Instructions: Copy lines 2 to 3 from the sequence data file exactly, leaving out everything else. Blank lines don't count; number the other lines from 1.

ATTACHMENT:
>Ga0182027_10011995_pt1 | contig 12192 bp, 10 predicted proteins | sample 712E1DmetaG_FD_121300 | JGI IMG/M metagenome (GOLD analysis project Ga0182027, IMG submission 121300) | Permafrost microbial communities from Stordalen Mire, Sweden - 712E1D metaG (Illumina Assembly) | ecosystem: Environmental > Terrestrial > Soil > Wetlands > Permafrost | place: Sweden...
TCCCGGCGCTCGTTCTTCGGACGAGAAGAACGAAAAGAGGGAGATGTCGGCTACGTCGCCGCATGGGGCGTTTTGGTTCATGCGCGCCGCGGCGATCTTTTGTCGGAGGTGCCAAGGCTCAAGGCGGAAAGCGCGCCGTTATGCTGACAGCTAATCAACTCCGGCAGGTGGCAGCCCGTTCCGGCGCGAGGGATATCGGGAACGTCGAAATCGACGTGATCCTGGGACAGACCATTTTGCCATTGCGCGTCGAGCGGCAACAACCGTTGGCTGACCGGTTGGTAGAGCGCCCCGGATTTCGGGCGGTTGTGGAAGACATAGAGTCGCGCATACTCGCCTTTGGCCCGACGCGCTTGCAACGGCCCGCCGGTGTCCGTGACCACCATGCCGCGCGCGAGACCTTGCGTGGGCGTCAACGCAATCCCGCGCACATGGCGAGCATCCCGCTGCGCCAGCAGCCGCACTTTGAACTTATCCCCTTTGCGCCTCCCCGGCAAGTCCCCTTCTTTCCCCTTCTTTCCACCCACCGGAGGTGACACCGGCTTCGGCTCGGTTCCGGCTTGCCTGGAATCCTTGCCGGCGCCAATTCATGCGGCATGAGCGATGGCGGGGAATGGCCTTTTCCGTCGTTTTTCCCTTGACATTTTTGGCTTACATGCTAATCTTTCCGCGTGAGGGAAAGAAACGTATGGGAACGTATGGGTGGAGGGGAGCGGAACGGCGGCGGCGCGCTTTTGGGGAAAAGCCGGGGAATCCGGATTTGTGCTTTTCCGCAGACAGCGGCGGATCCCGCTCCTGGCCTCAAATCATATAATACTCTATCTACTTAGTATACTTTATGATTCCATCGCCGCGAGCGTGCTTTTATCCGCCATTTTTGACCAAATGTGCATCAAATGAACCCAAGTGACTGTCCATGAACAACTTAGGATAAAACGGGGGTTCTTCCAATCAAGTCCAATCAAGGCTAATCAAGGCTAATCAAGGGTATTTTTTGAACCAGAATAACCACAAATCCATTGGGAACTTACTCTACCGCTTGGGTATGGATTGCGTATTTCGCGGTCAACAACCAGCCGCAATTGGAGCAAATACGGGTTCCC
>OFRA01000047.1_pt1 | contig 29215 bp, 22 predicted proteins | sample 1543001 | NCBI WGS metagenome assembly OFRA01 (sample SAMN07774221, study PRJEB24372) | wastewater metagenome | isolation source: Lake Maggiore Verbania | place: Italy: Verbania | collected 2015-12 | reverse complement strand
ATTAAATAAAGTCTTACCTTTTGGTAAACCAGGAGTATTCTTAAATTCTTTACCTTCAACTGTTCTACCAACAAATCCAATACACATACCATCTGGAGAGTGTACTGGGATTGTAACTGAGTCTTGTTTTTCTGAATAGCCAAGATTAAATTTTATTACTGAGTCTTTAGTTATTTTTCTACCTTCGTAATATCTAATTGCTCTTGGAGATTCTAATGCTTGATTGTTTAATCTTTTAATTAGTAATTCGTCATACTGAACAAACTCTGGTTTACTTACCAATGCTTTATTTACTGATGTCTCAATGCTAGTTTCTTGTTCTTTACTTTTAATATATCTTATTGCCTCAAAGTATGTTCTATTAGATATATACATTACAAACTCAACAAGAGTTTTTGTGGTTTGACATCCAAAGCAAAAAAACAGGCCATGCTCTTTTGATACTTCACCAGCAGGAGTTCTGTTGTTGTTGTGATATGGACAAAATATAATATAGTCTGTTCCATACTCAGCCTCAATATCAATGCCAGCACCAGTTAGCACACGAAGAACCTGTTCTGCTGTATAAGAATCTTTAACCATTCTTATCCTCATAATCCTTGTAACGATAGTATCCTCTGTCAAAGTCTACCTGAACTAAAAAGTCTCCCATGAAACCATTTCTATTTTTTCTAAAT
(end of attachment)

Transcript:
TCCCGGCGCTCGTTCTTCGGACGAGAAGAACGAAAAGAGGGAGATGTCGGCTACGTCGCCGCATGGGGCGTTTTGGTTCATGCGCGCCGCGGCGATCTTTTGTCGGAGGTGCCAAGGCTCAAGGCGGAAAGCGCGCCGTTATGCTGACAGCTAATCAACTCCGGCAGGTGGCAGCCCGTTCCGGCGCGAGGGATATCGGGAACGTCGAAATCGACGTGATCCTGGGACAGACCATTTTGCCATTGCGCGTCGAGCGGCAACAACCGTTGGCTGACCGGTTGGTAGAGCGCCCCGGATTTCGGGCGGTTGTGGAAGACATAGAGTCGCGCATACTCGCCTTTGGCCCGACGCGCTTGCAACGGCCCGCCGGTGTCCGTGACCACCATGCCGCGCGCGAGACCTTGCGTGGGCGTCAACGCAATCCCGCGCACATGGCGAGCATCCCGCTGCGCCAGCAGCCGCACTTTGAACTTATCCCCTTTGCGCCTCCCCGGCAAGTCCCCTTCTTTCCCCTTCTTTCCACCCACCGGAGGTGACACCGGCTTCGGCTCGGTTCCGGCTTGCCTGGAATCCTTGCCGGCGCCAATTCATGCGGCATGAGCGATGGCGGGGAATGGCCTTTTCCGTCGTTTTTCCCTTGACATTTTTGGCTTACATGCTAATCTTTCCGCGTGAGGGAAAGAAACGTATGGGAACGTATGGGTGGAGGGGAGCGGAACGGCGGCGGCGCGCTTTTGGGGAAAAGCCGGGGAATCCGGATTTGTGCTTTTCCGCAGACAGCGGCGGATCCCGCTCCTGGCCTCAAATCATATAATACTCTATCTACTTAGTATACTTTATGATTCCATCGCCGCGAGCGTGCTTTTATCCGCCATTTTTGACCAAATGTGCATCAAATGAACCCAAGTGACTGTCCATGAACAACTTAGGATAAAACGGGGGTTCTTCCAATCAAGTCCAATCAAGGCTAATCAAGGCTAATCAAGGGTATTTTTTGAACCAGAATAACCACAAATCCATTGGGAACTTACTCTACCGCTTGGGTATGGATTGCGTATTTCGCGGTCAACAACCAGCCGCAATTGGAGCAAATACGGGTTCCC
>OFRA01000047.1_pt1 | contig 29215 bp, 22 predicted proteins | sample 1543001 | NCBI WGS metagenome assembly OFRA01 (sample SAMN07774221, study PRJEB24372) | wastewater metagenome | isolation source: Lake Maggiore Verbania | place: Italy: Verbania | collected 2015-12 | reverse complement strand